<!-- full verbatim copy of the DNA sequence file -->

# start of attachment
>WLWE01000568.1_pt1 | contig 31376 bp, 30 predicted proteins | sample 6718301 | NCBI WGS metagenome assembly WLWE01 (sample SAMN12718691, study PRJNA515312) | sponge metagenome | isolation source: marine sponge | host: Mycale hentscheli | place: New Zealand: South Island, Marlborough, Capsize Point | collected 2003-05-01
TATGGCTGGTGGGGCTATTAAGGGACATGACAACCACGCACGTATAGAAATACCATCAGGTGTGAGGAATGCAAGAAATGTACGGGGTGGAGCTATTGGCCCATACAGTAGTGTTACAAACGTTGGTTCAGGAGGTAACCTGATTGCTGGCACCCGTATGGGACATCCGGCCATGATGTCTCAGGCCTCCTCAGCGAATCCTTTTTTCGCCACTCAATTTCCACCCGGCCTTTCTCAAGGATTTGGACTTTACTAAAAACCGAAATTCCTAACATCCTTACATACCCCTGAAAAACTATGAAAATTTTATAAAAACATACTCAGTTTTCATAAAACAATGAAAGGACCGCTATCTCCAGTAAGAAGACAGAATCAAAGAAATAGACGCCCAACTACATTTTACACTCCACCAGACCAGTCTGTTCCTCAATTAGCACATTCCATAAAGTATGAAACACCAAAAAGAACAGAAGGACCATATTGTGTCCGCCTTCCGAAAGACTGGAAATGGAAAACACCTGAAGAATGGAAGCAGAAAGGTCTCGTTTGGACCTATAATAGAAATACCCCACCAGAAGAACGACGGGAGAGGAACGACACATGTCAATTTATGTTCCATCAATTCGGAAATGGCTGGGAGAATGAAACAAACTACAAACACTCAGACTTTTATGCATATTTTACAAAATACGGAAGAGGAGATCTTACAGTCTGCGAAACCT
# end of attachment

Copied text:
>WLWE01000568.1_pt1 | contig 31376 bp, 30 predicted proteins | sample 6718301 | NCBI WGS metagenome assembly WLWE01 (sample SAMN12718691, study PRJNA515312) | sponge metagenome | isolation source: marine sponge | host: Mycale hentscheli | place: New Zealand: South Island, Marlborough, Capsize Point | collected 2003-05-01
TATGGCTGGTGGGGCTATTAAGGGACATGACAACCACGCACGTATAGAAATACCATCAGGTGTGAGGAATGCAAGAAATGTACGGGGTGGAGCTATTGGCCCATACAGTAGTGTTACAAACGTTGGTTCAGGAGGTAACCTGATTGCTGGCACCCGTATGGGACATCCGGCCATGATGTCTCAGGCCTCCTCAGCGAATCCTTTTTTCGCCACTCAATTTCCACCCGGCCTTTCTCAAGGATTTGGACTTTACTAAAAACCGAAATTCCTAACATCCTTACATACCCCTGAAAAACTATGAAAATTTTATAAAAACATACTCAGTTTTCATAAAACAATGAAAGGACCGCTATCTCCAGTAAGAAGACAGAATCAAAGAAATAGACGCCCAACTACATTTTACACTCCACCAGACCAGTCTGTTCCTCAATTAGCACATTCCATAAAGTATGAAACACCAAAAAGAACAGAAGGACCATATTGTGTCCGCCTTCCGAAAGACTGGAAATGGAAAACACCTGAAGAATGGAAGCAGAAAGGTCTCGTTTGGACCTATAATAGAAATACCCCACCAGAAGAACGACGGGAGAGGAACGACACATGTCAATTTATGTTCCATCAATTCGGAAATGGCTGGGAGAATGAAACAAACTACAAACACTCAGACTTTTATGCATATTTTACAAAATACGGAAGAGGAGATCTTACAGTCTGCGAAACCT